Unvaccinated Zimbabweans need to make a renewed commitment to getting their jabs and join the growing number who have decided to boost their own safety and the safety of those they live with, work with, share a bus with and even just pass in the street so that this month we can do better than the one million doses we injected last month.
The Ministry of Health and Child Care, who organise the jabs, and the Ministry of Finance and Economic Development, who buy the vaccines and the syringes and other equipment needed, have been doing their job.
Regular deliveries of vaccines now arrive from China and the health authorities get these out to the provinces, districts and individual vaccination points. And the Health Ministry has increased the number of teams and the number of nurses assigned to them.
Those efforts saw July being the first month where more than one million doses were given, in fact 1 081 071. The millionth dose for the month was given sometime on Friday, probably relatively early in the morning and those million Zimbabweans who lined up last month for their first or second dose, and a modest group who were lined up for both since they started early in the month.
But while the number vaccinated each week kept rising in the first three weeks of July it fell modestly last week, by almost 15 percent, and that tends to suggest some people were postponing the start of their vaccination process.
Considering the deliveries being made and the delivery schedule put in place we should be able to meet or exceed a target of 1,5 million doses a month, an average of 50 000 doses a day.
We can do that since during July we went over 50 000 doses in eight days, and over 60 000 doses in three days, with the record set on July 22 of 69 699.
There is always a fall in jabs on Saturdays and a major fall on Sundays, largely because many of the smaller vaccination points do not have shift systems and so have to close on weekends, but so long as we are giving over 60 000 jabs a day on the other five days we should have little trouble meeting a target of 1,5 million a month, and so matching the delivery schedule with the distribution schedule.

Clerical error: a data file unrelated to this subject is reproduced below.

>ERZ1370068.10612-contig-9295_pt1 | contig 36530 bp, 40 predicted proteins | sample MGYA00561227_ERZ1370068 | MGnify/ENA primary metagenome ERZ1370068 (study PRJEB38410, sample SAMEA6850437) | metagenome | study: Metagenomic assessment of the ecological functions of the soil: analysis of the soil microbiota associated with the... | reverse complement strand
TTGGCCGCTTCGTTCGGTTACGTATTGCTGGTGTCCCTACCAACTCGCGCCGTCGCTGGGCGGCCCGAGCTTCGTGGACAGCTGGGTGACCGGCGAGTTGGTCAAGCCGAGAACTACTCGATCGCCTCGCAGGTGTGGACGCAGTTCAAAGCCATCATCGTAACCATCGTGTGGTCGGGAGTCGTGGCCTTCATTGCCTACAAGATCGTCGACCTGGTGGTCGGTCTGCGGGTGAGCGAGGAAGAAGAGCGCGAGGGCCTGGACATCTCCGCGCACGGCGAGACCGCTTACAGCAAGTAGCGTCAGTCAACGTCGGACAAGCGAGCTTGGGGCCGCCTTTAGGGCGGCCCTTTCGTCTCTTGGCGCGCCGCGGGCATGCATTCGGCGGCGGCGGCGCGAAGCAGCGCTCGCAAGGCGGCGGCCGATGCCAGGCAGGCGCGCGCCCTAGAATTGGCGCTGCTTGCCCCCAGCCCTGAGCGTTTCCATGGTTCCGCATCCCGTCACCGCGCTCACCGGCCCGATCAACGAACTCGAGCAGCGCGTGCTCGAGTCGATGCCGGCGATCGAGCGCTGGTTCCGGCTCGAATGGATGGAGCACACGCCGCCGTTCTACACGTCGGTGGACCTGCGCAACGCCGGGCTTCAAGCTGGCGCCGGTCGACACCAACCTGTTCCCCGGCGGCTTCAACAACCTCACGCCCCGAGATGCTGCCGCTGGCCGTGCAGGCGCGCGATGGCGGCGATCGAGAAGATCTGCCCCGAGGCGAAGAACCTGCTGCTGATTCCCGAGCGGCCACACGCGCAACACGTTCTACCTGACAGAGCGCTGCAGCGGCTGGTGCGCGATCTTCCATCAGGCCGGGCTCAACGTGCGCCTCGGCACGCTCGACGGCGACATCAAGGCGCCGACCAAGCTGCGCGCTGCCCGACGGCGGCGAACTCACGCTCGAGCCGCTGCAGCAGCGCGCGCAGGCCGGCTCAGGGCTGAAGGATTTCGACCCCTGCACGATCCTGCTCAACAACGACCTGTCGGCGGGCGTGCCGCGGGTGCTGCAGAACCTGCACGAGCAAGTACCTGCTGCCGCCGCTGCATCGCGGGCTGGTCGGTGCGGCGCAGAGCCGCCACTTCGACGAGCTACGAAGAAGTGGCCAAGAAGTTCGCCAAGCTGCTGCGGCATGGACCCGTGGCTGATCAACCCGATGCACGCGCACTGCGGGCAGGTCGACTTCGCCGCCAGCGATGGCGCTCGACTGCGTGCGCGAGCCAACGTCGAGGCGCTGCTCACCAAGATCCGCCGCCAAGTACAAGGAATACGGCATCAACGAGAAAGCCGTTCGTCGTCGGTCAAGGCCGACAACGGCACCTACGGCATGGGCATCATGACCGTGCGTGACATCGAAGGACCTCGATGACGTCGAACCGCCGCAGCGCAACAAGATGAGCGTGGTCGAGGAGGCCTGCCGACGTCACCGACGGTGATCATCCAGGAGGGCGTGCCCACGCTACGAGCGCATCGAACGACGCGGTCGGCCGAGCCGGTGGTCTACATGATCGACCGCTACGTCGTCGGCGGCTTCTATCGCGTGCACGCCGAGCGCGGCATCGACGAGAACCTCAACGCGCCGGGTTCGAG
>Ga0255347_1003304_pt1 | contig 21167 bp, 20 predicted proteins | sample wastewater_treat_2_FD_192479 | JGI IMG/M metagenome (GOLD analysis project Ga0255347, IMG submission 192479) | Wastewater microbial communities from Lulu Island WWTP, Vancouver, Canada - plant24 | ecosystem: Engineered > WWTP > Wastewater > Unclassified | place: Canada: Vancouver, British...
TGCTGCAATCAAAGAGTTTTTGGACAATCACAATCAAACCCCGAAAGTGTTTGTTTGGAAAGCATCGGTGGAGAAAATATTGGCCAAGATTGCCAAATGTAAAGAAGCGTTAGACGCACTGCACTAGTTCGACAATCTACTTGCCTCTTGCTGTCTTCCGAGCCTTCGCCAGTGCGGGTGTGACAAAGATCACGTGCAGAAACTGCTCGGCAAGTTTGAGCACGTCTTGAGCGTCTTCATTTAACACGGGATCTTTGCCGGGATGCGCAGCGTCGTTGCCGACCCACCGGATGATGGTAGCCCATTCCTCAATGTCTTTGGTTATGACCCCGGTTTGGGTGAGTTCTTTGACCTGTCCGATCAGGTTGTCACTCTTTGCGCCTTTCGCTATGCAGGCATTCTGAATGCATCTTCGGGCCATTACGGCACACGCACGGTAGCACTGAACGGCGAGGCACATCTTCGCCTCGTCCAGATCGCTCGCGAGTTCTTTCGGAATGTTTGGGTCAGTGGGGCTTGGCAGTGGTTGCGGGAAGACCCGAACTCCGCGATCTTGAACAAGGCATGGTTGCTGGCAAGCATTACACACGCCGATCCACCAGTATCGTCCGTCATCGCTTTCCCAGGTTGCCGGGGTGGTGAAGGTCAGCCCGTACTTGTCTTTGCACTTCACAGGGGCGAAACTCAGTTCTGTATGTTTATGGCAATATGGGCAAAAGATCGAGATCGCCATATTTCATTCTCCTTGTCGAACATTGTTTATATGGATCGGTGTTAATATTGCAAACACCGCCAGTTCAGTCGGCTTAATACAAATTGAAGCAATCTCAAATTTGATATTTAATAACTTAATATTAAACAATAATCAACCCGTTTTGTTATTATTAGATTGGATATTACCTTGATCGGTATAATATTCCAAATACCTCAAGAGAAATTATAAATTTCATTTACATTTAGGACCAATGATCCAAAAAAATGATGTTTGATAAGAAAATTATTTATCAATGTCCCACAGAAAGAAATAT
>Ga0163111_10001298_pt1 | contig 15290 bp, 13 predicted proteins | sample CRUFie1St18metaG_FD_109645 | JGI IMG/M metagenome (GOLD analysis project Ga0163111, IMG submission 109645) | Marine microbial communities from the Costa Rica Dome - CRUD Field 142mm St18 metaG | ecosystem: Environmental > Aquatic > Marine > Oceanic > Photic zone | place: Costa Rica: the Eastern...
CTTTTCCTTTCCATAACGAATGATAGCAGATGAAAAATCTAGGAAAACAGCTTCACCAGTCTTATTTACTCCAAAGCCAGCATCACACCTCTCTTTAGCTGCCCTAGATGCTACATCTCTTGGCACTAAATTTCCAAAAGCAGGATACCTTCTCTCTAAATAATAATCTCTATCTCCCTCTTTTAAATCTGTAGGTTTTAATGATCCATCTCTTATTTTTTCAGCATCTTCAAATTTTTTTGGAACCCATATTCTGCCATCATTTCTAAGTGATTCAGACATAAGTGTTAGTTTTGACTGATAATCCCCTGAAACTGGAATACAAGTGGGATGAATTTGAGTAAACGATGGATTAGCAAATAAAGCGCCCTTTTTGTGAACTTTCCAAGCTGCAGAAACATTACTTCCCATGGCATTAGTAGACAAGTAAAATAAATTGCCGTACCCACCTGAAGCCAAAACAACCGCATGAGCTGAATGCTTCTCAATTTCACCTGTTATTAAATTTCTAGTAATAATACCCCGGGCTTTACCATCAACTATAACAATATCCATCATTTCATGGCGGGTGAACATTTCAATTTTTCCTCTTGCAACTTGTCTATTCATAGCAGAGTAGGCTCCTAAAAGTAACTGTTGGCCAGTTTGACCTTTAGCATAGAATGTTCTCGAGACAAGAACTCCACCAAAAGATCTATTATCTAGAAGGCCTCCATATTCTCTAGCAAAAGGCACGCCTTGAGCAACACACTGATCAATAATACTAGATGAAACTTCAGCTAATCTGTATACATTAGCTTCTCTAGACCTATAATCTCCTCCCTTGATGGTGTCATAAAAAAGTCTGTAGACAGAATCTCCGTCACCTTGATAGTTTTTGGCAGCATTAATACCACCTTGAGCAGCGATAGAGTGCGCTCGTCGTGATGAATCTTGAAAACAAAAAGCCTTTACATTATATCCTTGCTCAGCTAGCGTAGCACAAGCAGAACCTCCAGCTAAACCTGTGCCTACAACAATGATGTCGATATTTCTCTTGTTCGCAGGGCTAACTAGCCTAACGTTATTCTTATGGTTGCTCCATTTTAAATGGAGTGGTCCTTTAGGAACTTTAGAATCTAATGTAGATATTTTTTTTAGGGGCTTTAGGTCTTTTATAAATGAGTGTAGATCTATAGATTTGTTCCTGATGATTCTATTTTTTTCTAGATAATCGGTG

The health authorities, through Chief Co-ordinator of the National Response to the Covid-19 pandemic in the Office of the President and Cabinet, Dr Agnes Mahomva, part of whose job is to collect data and statistics, have now assured us that all the vaccines in use in Zimbabwe work against all known variants, including the Delta variant that is now generating about 80 percent of our new infections.
The effectiveness of vaccines is measured globally, looking at all countries using a particular vaccine and then at the percentage of infections caused by variant and the percentage of infections caused by each variant among the vaccinated. If the two are the same then the vaccine works.
No one says vaccines are foolproof, which is why the vaccinated have to wear masks, social distance and follow the same rules as everyone else, but they certainly work exceptionally well.
The USA has now found that over 99,3 percent of those who die of Covid-19 were unvaccinated, and yet well over half the American adult population has been vaccinated.